Far too many of France's most marginalized people are jailed for low-level drug offenses. France has Europe's highest rates of marijuana consumption by some estimates, yet it also some of the most regressive marijuana laws on the continent. Smoking a joint can land you in jail for a year. Every year, tens of thousands of French people are arrested on cannabis-related charges—representing 90 percent of drug offenses in France.
How many of these arrests and imprisonments involve Muslims? Because it's illegal in France to collect statistics on race and religion, it's impossible to say precisely. But given the high rates of drug arrests in France, the disproportionate impact of arrests generally on Muslims, and the very high rates of incarcerated Muslims, it is safe to say that a very significant number of young Muslims are incarcerated for drug-related reasons—and that a loosening of the country's drug laws would keep a significant number of them out of prison. There is, in the absence of data, plenty of anecdotal evidence that French and Belgian youth, including Muslims, use drugs—including those who become radicalized. (Paris attacker Salah Abdeslam and his brother Brahim, who blew himself up in November, were big pot smokers, according to interviews with acquaintances and neighbors.)
Once young Muslims are incarcerated, the conditions in French prisons might as well bedesignedto make them disaffected. Prisons still refuse to standardize halal food, for example, forcing prisoners to skip meals. Prison officials discriminate based on religion in a variety of other ways, large and petty. For example, inmates are allowed packages on Christmas, under the pretext that they're "end of the year" gifts," while gifts related to Muslim holy days are blocked.
Sociologist Farhad Khosrokhavar wrote in an article about Muslim radicalization in French prisons for the New York Times:
One young French inmate of Algerian origin told me in 2013, "If you are a Muslim and ask to participate in the Friday prayers, they take your name down and hand it over to the Renseignements Généraux.' (The Renseignements Généraux is the French equivalent of the FBI.) He added: 'If I try to take my prayer carpet to the courtyard, they prohibit it. If I grow a beard, the guards call me Bin Laden, smiling and mocking me. They hate Islam. But Islam can take revenge!"
Muslim chaplains committed to de-radicalization have complained that these policies and attitudes make their work much harder and create unnecessary tension, alienating moderate Muslim prisoners.
So French and other European prisons are overcrowded. Muslims are grotesquely overrepresented and discriminated against. The prisons are hotbeds of radicalization. And drug laws are a huge driver of prison populations. The EU counter-terror chief Gilles de Kerchove, a Belgian national, has said, "We know that prisons are a massive incubator for radicalization."And Belgium has been so alarmed by radicals cycling through its prisons that it has implemented an isolation strategy similar to France's.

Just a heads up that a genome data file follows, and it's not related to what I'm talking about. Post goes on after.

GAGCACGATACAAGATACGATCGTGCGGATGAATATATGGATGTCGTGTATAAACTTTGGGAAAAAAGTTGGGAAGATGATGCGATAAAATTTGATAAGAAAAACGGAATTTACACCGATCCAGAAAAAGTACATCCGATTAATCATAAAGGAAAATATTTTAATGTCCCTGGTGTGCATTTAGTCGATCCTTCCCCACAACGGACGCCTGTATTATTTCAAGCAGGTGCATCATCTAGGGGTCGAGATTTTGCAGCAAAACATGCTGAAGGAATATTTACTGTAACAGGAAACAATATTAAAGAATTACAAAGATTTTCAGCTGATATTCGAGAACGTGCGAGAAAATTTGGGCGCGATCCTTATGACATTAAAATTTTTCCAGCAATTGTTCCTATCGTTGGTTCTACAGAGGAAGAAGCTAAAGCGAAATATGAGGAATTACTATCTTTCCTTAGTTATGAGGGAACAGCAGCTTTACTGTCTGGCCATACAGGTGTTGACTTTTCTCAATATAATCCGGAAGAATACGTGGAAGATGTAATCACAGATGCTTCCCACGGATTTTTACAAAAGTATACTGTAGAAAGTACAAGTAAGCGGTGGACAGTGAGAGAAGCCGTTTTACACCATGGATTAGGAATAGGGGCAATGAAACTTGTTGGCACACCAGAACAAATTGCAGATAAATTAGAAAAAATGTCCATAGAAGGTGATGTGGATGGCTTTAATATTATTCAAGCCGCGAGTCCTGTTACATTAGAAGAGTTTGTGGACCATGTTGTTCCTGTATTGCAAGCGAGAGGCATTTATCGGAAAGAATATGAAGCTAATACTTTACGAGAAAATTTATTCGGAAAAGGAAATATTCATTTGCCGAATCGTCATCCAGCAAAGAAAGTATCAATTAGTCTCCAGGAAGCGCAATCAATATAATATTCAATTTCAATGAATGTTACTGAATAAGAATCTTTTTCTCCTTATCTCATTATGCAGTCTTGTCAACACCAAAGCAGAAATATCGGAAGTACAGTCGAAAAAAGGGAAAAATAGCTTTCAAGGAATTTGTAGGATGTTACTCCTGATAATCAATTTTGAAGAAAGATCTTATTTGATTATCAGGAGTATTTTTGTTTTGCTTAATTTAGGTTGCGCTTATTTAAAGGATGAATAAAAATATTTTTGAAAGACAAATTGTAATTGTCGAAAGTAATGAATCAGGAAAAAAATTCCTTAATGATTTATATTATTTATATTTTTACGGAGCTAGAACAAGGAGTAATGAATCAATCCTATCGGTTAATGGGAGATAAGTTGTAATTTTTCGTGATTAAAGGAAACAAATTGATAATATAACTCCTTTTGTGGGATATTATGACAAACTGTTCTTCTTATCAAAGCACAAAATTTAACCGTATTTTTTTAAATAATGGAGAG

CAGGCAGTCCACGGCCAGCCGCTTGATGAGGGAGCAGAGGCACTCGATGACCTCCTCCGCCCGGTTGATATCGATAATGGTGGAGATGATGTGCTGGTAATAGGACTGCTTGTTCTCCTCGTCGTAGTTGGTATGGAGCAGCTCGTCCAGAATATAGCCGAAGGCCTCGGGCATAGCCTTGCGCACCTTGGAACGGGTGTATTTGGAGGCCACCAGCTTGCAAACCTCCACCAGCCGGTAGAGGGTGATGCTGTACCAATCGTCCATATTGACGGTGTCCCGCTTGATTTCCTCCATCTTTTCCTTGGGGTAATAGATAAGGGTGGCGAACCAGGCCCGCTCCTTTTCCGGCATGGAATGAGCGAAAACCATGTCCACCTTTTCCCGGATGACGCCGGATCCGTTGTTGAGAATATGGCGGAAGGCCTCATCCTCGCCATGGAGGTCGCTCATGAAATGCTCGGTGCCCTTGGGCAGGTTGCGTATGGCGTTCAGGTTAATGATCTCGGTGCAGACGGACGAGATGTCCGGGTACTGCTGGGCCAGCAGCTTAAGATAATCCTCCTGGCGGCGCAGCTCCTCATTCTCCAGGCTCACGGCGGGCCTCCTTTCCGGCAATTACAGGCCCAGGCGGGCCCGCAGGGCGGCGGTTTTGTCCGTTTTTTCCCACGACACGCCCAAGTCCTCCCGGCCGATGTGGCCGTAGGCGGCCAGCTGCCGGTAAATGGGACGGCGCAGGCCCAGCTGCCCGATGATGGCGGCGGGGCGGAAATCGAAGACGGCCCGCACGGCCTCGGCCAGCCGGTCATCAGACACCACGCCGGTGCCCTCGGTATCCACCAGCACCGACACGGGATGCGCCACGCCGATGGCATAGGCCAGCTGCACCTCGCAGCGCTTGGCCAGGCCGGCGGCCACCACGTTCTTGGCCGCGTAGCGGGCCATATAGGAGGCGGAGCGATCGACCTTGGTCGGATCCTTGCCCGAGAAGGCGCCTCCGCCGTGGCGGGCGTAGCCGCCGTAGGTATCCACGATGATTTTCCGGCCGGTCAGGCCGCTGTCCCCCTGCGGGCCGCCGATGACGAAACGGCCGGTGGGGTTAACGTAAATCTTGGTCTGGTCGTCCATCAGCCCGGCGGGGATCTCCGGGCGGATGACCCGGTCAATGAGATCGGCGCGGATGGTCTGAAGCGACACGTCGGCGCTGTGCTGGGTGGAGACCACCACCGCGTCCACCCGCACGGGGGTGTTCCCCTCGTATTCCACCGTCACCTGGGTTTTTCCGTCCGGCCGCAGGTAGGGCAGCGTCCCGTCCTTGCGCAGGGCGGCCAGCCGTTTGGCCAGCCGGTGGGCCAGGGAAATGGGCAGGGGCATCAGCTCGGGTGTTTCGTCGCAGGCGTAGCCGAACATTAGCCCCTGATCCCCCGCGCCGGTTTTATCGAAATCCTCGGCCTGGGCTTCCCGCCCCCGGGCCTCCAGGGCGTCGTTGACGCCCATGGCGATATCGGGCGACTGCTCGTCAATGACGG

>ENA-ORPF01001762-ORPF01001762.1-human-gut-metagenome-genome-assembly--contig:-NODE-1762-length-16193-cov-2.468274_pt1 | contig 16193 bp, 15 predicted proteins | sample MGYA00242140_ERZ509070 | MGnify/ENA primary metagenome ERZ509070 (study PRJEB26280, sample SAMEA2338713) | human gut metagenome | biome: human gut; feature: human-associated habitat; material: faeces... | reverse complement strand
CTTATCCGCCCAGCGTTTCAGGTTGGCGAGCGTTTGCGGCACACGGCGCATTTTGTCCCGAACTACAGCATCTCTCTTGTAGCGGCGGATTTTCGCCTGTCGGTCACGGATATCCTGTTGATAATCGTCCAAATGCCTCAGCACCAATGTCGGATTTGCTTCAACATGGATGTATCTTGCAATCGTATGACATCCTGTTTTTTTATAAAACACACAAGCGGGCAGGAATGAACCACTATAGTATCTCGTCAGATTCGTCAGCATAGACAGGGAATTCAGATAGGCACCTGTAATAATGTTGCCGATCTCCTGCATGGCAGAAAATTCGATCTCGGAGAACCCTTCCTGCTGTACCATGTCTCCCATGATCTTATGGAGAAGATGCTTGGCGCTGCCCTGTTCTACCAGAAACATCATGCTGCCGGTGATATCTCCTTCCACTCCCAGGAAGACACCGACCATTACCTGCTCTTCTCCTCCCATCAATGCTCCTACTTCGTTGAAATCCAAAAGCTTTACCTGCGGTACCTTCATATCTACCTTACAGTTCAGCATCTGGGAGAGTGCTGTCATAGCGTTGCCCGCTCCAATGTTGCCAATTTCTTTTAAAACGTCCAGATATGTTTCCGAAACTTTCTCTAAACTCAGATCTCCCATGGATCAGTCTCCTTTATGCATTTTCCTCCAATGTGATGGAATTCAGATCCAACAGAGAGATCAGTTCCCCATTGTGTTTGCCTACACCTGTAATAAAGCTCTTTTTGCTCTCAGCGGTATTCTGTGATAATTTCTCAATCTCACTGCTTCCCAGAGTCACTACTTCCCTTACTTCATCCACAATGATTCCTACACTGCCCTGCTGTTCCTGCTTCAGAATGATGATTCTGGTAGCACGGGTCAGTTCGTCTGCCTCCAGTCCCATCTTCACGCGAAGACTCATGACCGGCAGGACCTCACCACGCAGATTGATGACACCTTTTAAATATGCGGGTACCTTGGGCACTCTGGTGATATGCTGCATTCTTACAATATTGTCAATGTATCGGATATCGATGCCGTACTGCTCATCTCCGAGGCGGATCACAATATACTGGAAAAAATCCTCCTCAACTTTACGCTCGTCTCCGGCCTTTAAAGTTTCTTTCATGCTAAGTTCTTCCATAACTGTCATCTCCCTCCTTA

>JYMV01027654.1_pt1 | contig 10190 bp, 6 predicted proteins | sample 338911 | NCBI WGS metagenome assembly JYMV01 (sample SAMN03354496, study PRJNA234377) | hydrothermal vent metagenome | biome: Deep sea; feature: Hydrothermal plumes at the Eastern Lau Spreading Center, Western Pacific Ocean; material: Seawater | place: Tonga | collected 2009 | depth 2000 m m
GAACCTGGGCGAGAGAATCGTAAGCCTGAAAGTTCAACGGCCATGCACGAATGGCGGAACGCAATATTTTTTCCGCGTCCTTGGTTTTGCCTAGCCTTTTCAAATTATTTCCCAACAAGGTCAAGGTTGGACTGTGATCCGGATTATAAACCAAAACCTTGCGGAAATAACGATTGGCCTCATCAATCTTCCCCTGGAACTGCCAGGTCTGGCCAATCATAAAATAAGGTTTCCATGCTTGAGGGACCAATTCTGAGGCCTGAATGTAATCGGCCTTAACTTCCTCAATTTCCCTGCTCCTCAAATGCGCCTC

Is all of this really necessary?
The futility of France's laws—as well as Belgium's, which vaguely define drug trafficking in such a way that users can conveniently be treated as dealers by law—stands in contrast with successful examples of more sensible approaches elsewhere on the continent. Portugal has famously experienced more than a decade of progress since switching to a public health approach by decriminalizing drug possession entirely. The country has seen a reduction in HIV rates as well as a drop in crime and drug use. The Czech Republic has also seen success in its decriminalization of drugs for personal use. The Netherlands and Scandinavia host harm reduction programs and enlightened incarceration policies that are the envy of the world.
The French state is very willing to consider authoritarian measures, including extreme curtailments of civil liberties, to address the threat of radical Islam, and Belgian politicians may now do the same. In contrast, theliberalizationof laws in response to terror doesn't seem to fly: The French government is well aware that the available evidence shows that prison increases radicalization, and that drug prohibition swells the prison population.
Instead of contenting themselves with knee-jerk debates about closing borders, where to dump the bodies of terrorists, or what to do with their passports, France and Belgium should consider another course of action that might actually work.
The causes of Islamic radicalization are complex, and no one is suggesting that drug decriminalization alone would come anywhere near to solving the problem. But amid their professed determination and defiance, why will the leaders of nations under attack not do everything in their power to take steps that would, it can reasonably be assumed, be helpful?
Patrick Hilsman is an associate editor of The Influence and a French citizen. You can follow him on Twitter.
This story has been updated.